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x/tools/gopls: manage multiple module roots automatically #32394

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johan-lejdung opened this issue Jun 2, 2019 · 16 comments

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@johan-lejdung
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commented Jun 2, 2019

I'm using go version go1.12.5 darwin/amd64 and the latest gopls release and the latest go extension in VSCode.

So I'm working a a project with a rather weird project structure for a Go project. It's a mono-repo of sorts. Here is the basic structure:

<config_files>
services/
- go_service1
- go_service2
README.MD

I usually open up the entire workspace in VSCode when I work in this project. With that I've noticed a rather weird (or maybe not) behaviour from gopls.

You see it's looking at code in the wrong mod versions. I've discovered that it's because it's reading a go.mod file that were in the root of the workspace - which has since been removed. That go.mod file contained an old version of a module. Even though I were actually working in go_service1 it preferred that one. I realized it's most likely because VSCode is invoking gopls from the workspace level, since it works perfectly if i open up either of the service-folders in a separate window.

I didn't find any flags that I could set in gopls. Is it possible to configure how gopls works with modules? To properly support working in monorepo's like this?

This issue were spawned from this discussion: microsoft/vscode-go#2490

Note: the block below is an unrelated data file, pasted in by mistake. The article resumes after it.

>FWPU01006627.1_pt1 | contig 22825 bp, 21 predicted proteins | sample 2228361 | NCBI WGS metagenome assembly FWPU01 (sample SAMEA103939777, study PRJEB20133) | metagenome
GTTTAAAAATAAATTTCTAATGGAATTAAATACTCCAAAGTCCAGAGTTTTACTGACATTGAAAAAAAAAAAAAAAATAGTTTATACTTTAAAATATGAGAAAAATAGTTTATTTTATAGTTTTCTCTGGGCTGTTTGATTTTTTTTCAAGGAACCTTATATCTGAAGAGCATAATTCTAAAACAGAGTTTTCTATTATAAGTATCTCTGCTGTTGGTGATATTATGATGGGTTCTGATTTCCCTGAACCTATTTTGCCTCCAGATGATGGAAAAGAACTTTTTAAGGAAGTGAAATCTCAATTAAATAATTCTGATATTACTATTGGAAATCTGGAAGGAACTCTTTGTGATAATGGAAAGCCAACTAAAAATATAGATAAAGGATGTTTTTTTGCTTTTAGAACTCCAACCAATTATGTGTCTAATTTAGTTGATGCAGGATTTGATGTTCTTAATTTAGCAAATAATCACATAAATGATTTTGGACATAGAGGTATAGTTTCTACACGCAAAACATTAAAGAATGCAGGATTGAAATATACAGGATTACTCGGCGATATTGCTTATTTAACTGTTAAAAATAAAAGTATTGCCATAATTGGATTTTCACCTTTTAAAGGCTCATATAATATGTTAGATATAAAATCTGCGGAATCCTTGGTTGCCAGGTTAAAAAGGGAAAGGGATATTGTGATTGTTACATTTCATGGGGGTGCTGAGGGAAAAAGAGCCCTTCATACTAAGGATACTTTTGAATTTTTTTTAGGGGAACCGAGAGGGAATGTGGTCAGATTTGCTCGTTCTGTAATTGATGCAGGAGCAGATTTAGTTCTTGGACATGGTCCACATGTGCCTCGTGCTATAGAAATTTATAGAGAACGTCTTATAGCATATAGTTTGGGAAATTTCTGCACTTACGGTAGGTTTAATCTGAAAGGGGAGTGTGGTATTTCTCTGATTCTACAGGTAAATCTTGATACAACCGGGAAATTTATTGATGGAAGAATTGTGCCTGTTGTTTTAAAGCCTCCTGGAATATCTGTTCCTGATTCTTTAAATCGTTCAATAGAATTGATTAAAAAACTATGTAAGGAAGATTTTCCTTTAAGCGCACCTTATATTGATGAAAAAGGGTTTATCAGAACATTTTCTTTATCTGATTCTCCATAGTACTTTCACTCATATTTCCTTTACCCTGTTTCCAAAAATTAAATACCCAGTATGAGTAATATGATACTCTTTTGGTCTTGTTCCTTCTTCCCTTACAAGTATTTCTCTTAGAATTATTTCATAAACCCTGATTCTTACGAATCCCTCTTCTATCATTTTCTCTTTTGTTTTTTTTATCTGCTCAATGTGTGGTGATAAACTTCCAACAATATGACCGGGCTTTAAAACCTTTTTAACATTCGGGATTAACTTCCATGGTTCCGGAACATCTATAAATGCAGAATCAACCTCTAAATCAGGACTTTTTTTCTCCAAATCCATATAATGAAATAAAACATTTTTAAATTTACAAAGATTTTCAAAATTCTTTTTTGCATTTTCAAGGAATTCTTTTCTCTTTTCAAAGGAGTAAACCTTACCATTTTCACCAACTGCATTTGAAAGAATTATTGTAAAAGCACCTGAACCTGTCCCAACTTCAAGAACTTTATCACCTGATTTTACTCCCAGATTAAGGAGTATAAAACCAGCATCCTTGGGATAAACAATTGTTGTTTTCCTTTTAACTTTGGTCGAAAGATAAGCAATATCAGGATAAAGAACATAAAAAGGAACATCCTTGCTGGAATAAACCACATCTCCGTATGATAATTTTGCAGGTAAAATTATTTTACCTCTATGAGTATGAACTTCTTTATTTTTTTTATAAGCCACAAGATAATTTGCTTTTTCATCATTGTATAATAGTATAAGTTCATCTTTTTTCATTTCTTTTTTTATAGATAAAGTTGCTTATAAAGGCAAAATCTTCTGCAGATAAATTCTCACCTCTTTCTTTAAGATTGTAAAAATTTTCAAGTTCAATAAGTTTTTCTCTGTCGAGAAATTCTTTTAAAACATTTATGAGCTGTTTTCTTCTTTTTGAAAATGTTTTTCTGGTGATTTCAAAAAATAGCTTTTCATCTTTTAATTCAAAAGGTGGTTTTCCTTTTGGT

@stamblerre

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commented Jun 3, 2019

Right now, the best way to work with gopls in VSCode is to use Workspace Folders per module. For every go.mod file that you have, you should do "File" > "Add Folder to Workspace" and then add the module root.

@johan-lejdung

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commented Jun 4, 2019

Sure 👍, but are there any plans to implement a feature like this? I'm betting most editors have this issue, not just VSCode.

@stamblerre stamblerre changed the title x/tools/cmd/gopls: mono-repo project x/tools/cmd/gopls: manage multiple module roots automatically Jun 5, 2019
@slnt

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commented Jun 5, 2019

I am having a similar issue, and am currently using bingo right now since it does support this.

Our monorepo has a similar setup as the issue reporters, where we have several services with their own go.mods, and most of them import another local library that contains common code for setting up logs and such.

root/
  deployables/
    service1/
      go.mod
    service2/
      /go.mod
  lib/
    common/
      go.mod

My experience has been that gopls doesn't load the full repository, and then is unable to figure out where things are.

@ermik

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commented Jul 18, 2019

How can I explicitly specify the module root for a given project?

@stamblerre

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commented Jul 18, 2019

This depends on your editor - if you are using VSCode, this can be done via File -> Add Folder to Workspace.

@ermik

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commented Jul 18, 2019

@stamblerre thank you for quick reply. I understand and can work with the limitation of having one module per-hierarchy, but it does not appear to matter unless the root folder is the one that has .mod. My projects pull supporting files one step up and have go.mod in {workspaceFolder}/src subfolder. Usually, for things like running debug, I can set the root:

{
    "version": "0.2.0",
    "configurations": [

        {
            "name": "Launch",
            "type": "go",
            "request": "launch",
            "mode": "auto",
            "program": "${workspaceFolder}/src", // <- specify where Go code is located
            "args": []
        }
    ]
}

Is there a similar workaround for gopls?

@stamblerre

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commented Jul 18, 2019

Yes, for gopls to work correctly the root folder has to be the one that contains your go.mod file. I do not believe there is any such workaround for gopls, but we will ultimately try to resolve this bug to make this work more seamlessly.

@ermik